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Manic Street Preachers: "They Should Take On New Labour", The Big Issue, 19th March 2001

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Title: Manic Street Preachers: "They Should Take On New Labour"
Publication: The Big Issue
Date: Monday 19th March 2001
Writer: Miranda Sawyer

Big Issue190301.jpg

The Manics are at an interesting point. They've moved so far from their dazzling slash-and-burn beginnings - from smudged eyeliner and razor-carved beliefs to chunky-boy label-wear and stadium rock - that you might assume that they've reached a middle-age where they'll just trouser the mainstream dollar and run. But they won't. Because they're too out of condition for physical exercise, haw haw. No, because The Manics are far too clever and far too conscience-stricken for anything so tedious.

Rumour has it that they've been fired up by Blur's last LP; that they've realised that they can change their tune, experiment and still be world-beating. The new single, Masses Against The Classes, an angrier noise than anything taken from This Is My Truth Show Me Your promotional budget, hints that they'll move away from the glossy, perfectly polished sound of the last two LPs and back towards their hardcore origins.

Of course, their lyrics have never been anything other than knuckle-raw. It's just that over the last five years their words have been drowned in production gloop, swamped by hype and glory. The much-quoted "Libraries gave us power" moved swiftly from rallying call to rent-a-rant Manics' cliché. It wasn't their fault. Fame has a dismissive pigeon-hole effect.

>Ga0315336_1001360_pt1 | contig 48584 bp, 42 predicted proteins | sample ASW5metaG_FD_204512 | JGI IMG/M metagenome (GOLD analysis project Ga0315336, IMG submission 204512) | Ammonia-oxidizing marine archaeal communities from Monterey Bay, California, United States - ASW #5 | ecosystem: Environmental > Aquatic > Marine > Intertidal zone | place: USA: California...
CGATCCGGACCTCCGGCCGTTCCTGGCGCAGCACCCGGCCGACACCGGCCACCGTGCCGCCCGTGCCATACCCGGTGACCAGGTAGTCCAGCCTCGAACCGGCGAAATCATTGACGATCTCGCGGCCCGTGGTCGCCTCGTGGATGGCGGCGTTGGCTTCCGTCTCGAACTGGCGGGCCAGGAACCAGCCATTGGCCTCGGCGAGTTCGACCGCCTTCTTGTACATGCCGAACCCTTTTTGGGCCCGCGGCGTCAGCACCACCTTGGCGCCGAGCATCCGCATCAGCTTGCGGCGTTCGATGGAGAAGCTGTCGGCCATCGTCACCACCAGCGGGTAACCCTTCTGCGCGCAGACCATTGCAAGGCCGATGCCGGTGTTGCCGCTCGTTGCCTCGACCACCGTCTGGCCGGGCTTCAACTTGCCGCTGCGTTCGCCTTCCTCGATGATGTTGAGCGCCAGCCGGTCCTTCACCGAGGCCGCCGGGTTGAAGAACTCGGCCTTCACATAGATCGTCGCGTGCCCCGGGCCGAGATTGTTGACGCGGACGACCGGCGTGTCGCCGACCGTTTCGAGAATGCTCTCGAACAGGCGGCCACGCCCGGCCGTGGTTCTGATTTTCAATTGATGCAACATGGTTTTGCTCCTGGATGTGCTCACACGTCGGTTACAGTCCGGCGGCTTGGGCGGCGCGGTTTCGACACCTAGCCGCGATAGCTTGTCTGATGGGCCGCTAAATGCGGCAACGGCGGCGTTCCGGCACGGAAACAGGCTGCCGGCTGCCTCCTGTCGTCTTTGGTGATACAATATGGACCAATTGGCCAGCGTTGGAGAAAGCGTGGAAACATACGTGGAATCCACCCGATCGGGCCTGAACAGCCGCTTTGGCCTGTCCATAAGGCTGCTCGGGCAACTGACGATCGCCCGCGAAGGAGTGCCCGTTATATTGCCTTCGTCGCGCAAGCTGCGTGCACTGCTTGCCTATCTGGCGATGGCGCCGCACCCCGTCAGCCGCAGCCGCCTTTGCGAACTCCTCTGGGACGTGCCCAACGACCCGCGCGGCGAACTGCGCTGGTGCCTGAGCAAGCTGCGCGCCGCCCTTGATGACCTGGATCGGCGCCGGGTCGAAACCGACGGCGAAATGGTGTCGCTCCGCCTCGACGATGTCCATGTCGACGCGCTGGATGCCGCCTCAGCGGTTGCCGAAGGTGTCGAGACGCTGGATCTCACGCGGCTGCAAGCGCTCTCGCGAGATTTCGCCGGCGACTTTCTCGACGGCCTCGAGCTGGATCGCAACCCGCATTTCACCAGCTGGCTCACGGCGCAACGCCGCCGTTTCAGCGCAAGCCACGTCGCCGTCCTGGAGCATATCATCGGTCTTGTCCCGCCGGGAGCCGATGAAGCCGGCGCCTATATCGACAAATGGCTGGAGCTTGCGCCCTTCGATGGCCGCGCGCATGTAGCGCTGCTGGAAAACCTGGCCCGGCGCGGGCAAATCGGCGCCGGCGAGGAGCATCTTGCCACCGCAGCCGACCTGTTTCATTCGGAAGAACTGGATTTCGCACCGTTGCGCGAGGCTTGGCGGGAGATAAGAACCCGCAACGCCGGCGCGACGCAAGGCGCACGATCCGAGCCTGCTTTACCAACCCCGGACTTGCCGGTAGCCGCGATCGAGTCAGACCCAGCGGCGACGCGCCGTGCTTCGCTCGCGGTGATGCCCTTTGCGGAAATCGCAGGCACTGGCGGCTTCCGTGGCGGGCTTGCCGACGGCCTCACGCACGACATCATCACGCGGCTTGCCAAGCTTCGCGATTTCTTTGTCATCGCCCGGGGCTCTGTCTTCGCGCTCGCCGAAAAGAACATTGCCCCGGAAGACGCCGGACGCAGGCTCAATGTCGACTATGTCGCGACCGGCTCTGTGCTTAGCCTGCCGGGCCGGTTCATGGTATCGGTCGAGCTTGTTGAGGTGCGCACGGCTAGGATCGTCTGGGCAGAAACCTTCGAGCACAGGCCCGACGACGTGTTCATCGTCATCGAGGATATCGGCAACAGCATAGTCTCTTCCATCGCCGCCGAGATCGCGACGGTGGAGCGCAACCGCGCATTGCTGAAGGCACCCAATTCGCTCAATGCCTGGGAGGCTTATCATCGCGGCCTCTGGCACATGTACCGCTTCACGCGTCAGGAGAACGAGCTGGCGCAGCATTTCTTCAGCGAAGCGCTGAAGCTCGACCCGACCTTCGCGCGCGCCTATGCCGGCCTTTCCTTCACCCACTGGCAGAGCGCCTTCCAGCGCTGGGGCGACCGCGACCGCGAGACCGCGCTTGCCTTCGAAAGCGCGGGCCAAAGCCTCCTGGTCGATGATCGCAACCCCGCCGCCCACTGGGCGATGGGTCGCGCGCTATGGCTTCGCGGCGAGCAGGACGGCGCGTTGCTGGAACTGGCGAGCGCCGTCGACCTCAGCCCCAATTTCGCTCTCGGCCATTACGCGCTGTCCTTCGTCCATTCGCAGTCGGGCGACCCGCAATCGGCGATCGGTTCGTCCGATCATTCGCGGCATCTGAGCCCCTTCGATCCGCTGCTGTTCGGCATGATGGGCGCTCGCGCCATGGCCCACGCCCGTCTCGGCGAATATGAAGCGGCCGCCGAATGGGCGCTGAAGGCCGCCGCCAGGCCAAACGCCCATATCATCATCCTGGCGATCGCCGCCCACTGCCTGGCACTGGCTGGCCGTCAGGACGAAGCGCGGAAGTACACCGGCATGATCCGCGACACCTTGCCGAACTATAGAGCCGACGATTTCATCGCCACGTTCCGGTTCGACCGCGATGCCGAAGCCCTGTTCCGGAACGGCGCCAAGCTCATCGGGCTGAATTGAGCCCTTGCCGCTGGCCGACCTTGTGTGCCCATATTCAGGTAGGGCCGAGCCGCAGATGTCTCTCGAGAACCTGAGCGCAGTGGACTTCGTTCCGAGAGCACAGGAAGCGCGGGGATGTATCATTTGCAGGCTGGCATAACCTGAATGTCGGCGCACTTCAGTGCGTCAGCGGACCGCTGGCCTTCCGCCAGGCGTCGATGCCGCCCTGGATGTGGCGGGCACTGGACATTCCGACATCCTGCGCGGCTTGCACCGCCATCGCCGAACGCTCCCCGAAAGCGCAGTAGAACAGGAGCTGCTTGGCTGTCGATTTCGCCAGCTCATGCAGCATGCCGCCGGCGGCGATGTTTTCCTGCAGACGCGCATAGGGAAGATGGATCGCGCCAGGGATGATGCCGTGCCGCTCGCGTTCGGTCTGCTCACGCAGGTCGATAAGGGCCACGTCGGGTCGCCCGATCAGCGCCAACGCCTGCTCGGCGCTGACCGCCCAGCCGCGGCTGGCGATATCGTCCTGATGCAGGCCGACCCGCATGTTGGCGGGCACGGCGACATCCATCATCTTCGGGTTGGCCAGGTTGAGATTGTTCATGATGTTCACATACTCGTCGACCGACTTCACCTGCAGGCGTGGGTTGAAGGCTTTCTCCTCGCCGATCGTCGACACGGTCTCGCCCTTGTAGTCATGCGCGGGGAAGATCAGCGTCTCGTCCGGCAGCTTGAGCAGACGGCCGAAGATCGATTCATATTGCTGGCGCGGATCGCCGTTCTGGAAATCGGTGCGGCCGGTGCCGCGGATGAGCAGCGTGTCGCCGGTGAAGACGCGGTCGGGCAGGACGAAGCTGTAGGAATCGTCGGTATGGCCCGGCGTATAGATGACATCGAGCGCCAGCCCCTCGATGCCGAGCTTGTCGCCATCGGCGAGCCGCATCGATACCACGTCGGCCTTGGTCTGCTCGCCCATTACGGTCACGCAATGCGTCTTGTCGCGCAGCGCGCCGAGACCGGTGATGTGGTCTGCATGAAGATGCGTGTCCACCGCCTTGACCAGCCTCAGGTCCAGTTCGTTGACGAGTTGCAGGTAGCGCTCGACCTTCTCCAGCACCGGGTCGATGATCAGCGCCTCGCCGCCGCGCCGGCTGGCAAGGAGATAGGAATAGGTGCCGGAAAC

The Manic Street Preachers are a complex and difficult band, with a troubled history and something approaching a manifesto. Fame reduces them to three sound-bite tags. Welsh. Working class. Richie. And they're lucky if they get the latter two. This cartoonification has meant that The Manics' lyrics - their finest bit, the bit that makes them different - become, at best, misinterpreted (ever seen a stadium audience bellow just want to get drunk"?) and, at worst, dismissed as the whining of champagne socialists.

I can listen to Nicky Wire talk about anything. He's always interesting, he never says what you expect. I want him to turn his immense brain on to New Labour, to treat our times as more than trivial. The last LP had its present politics (SYMM), but essentially seemed to treat today as personal (Black Dog, Born A Girl), and the past as epic history. But politics isn't dead, it's just wearing different trousers. Like The Manics, and their politics.

And, as regards fame's clichéing, all they need to do is show off a bit more. Not in a "check my guitar lick" way, but in a "see my art and angst" manner. Then people will start to take them seriously again. Once you're famous, you have to signal your intentions in BIG LETTERS so that the presenters of Live And Kicking will understand. Scary sound equals serious intention.

Anyhow, aside from such unneeded advice, The Manics are meant to be taking this year off They've said they might work on an LP, but they might not Knowing them, though, and their work ethic, they won't be lying around a beach for too long. They'll have knocked out the LP by May. Let's hope it's the one we've been looking for.